Before you begin your board search or write your NED CV, it is important that you can articulate a compelling board pitch and profile. It is one of the greatest challenges I see potential board members struggle with. An effective board profile can make the difference between being appointed or not even selected for a board interview. So, the question is not should you write a board profile, but rather, how do you write a powerful one. Above all, you must be able to articulate what you bring to the table.
Whilst there is no such thing as a static board profile (your board profile will adjust depending on who the reader is and what organisation they are representing) your profile must address the five (5) core elements a Chair/decision-maker wants to see in a successful candidate (Prior Governance Experience, Your Executive Skills, Your Networks and Connections, Demonstrable Passion and Cultural Fit). There are also a couple of other elements to consider as well – Industry Experience, Governance Qualifications and Diversity. The totality of these elements addresses a Chair’s motivations. Being able to articulate these both formally and informally, is your board pitch – the reason you should be appointed to a board.
Key sentences to include in your Board Profile
The 1st Sentence
I strongly recommend that you start your written profile telling people that you have done the role you are seeking, before. This is easy to do if you have already had a board appointment. If you haven’t, then you need to get creative, perhaps leveraging your Committee, Governance or board-level experience.
Having started this strongly, you should then continue your introductory sentence with the amount of experience you have in this space. Following this, but within the same sentence, you should also list your past executive titles such as CEO, Director, Accountant, Lawyer, HR Director or the like. Only use your title, not a description of what you did. This element is about providing comfort that you have the skills required at board level.
It is important to be clear about your board-level experience (executive or non-executive) so that others can grasp it easily and ‘peg’ you accordingly. For this reason, being able to demonstrate some form of governance experience (board or committee) is really valuable when writing your profile. Ideally, you want to begin this sentence with “I am a Non-Executive (or equivalent board-level title that you have).”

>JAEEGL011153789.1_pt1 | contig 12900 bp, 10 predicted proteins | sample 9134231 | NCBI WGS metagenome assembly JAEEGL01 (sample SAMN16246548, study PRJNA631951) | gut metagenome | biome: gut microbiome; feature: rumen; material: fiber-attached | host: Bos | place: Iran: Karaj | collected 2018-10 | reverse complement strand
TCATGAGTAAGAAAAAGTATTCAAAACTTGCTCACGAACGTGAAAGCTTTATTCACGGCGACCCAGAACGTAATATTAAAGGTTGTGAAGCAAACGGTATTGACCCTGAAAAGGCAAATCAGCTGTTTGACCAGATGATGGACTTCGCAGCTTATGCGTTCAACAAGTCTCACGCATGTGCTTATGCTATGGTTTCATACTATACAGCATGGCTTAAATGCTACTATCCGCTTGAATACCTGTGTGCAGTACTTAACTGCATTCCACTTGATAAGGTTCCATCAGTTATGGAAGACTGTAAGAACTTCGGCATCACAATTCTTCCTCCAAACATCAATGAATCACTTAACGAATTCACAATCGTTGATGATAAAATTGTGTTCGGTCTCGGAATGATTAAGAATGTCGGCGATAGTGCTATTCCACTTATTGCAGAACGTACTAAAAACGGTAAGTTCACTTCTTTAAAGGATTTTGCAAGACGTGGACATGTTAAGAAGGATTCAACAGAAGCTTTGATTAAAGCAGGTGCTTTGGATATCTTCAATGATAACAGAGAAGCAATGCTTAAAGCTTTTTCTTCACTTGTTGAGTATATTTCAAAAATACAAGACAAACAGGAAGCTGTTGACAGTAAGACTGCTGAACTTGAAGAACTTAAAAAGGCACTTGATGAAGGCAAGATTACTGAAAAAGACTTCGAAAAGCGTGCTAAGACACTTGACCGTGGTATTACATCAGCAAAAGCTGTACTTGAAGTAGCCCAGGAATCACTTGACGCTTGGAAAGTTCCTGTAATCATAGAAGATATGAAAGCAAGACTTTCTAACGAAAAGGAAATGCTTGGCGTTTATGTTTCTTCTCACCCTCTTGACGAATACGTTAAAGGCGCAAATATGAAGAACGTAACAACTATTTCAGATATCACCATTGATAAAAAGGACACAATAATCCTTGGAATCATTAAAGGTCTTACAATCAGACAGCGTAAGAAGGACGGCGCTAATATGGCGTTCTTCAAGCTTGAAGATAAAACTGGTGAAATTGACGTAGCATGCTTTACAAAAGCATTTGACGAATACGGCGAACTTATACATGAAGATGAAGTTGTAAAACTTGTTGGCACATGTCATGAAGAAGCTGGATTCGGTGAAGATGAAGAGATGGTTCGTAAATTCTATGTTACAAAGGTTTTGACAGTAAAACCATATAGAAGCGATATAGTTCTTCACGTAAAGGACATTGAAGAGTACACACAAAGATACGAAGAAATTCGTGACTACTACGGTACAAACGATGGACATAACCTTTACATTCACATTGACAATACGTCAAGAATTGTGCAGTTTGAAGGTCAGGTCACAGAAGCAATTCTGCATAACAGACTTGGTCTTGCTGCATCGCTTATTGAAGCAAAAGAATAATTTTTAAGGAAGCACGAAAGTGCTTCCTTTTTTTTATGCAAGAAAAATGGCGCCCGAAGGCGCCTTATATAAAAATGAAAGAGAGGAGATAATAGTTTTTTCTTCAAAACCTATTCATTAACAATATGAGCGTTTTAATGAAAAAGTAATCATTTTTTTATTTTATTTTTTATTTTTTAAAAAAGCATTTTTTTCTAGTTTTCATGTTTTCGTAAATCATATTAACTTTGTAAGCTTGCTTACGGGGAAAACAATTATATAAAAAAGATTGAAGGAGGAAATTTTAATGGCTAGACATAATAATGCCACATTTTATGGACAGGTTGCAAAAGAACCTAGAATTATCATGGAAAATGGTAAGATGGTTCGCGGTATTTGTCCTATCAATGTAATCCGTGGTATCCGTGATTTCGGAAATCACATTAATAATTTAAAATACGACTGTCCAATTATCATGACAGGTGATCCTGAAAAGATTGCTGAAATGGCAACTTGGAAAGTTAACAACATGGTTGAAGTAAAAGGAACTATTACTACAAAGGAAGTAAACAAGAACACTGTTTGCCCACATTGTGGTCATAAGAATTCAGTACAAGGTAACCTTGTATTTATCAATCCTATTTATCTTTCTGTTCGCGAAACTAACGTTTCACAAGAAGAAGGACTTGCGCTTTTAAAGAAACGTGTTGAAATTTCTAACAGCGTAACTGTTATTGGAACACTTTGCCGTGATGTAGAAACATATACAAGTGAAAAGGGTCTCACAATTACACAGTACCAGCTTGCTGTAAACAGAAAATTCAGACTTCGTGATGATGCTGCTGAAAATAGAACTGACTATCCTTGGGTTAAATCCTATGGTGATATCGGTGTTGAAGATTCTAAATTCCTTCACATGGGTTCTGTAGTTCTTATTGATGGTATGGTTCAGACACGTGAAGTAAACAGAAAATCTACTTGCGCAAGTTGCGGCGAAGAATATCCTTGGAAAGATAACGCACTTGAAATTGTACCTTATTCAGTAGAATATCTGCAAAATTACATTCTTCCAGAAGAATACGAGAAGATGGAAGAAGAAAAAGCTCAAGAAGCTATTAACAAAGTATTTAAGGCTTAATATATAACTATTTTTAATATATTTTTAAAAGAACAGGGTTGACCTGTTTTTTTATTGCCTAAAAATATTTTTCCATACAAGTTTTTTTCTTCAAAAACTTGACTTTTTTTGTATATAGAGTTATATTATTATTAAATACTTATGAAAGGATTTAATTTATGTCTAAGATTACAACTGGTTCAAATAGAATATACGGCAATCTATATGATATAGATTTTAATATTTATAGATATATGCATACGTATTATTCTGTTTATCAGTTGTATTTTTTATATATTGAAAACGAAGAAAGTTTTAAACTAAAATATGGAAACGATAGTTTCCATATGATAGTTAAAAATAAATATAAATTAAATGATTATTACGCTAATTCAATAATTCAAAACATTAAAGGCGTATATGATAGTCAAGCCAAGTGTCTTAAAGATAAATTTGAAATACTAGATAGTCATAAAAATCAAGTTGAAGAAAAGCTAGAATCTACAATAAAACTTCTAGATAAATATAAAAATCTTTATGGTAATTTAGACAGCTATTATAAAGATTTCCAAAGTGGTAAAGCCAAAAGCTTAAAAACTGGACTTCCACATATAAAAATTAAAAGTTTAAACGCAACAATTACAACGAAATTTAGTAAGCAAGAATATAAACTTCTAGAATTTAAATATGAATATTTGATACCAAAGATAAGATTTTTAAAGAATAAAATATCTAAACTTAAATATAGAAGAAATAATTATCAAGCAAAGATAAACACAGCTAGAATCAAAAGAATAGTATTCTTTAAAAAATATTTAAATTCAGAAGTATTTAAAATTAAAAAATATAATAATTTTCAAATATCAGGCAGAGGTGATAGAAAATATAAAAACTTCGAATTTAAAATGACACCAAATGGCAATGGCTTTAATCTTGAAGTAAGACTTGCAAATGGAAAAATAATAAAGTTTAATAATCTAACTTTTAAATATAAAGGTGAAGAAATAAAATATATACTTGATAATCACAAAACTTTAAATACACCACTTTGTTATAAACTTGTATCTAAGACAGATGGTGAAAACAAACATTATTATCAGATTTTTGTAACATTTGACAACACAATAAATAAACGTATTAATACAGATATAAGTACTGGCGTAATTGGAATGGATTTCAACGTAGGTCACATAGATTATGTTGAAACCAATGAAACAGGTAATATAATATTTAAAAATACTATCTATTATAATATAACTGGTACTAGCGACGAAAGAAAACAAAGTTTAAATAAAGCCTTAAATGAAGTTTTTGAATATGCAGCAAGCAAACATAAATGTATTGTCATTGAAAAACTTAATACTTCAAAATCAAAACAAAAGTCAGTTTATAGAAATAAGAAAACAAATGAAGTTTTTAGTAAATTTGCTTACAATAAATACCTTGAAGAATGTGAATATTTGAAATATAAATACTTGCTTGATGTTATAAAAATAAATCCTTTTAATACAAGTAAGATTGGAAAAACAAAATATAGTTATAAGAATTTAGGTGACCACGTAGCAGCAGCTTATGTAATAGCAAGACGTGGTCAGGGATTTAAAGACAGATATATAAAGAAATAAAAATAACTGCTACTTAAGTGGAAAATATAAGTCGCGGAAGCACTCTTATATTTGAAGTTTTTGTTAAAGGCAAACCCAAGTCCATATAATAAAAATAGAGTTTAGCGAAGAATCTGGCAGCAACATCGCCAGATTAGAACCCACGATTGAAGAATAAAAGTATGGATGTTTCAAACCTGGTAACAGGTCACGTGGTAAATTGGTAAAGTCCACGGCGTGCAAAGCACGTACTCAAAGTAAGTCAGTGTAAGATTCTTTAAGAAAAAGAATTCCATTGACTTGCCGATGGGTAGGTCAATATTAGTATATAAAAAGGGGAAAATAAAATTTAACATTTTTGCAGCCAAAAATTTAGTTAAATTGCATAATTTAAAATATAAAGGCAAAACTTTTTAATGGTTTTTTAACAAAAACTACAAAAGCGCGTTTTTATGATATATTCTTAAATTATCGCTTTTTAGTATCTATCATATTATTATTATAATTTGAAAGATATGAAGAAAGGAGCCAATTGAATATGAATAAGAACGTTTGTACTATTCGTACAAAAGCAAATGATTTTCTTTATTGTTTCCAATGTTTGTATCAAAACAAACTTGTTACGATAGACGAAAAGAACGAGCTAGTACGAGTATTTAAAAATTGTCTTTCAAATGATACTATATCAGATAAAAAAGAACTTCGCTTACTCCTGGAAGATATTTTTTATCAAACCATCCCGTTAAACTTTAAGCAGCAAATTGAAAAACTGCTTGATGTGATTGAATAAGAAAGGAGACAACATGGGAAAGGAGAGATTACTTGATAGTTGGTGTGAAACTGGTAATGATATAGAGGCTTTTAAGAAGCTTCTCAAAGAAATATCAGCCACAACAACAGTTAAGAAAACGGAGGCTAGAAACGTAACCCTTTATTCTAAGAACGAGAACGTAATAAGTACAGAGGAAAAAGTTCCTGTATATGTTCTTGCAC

The 2nd/3rd Sentences
Following a strong opening statement, you need to support it with some detail of your board experience and value at board level. Here you must convince people that you are not an aspiring non-executive but rather a successful board-level professional.
In order to address this aspect of your profile, you should understand quite specifically how your primary skills or experience will contribute at board level. Being unclear about this is a killer. When writing this section of your profile, ensure that you make no assumptions that the reader understands what you do. Be clear about what you have to offer the board and articulate it succinctly – don’t forget to qualify it with your successes.
Then, insert (after completing them) these two statements
At board level what I do is…
I do that by…
Together, your first three sentences are key. So start strong by stating as clearly as possible that you have been working on and with boards and you know your value at board level. It is a powerful way to begin any board profile.
The 4th Sentence
You need to provide further detail of your experience at board level. The best way to do this is by providing some examples of success. By way of guidance, you might say something like “At board level, highlights include (add the key board/board level roles you have held)”. Then, state what your contribution to each was.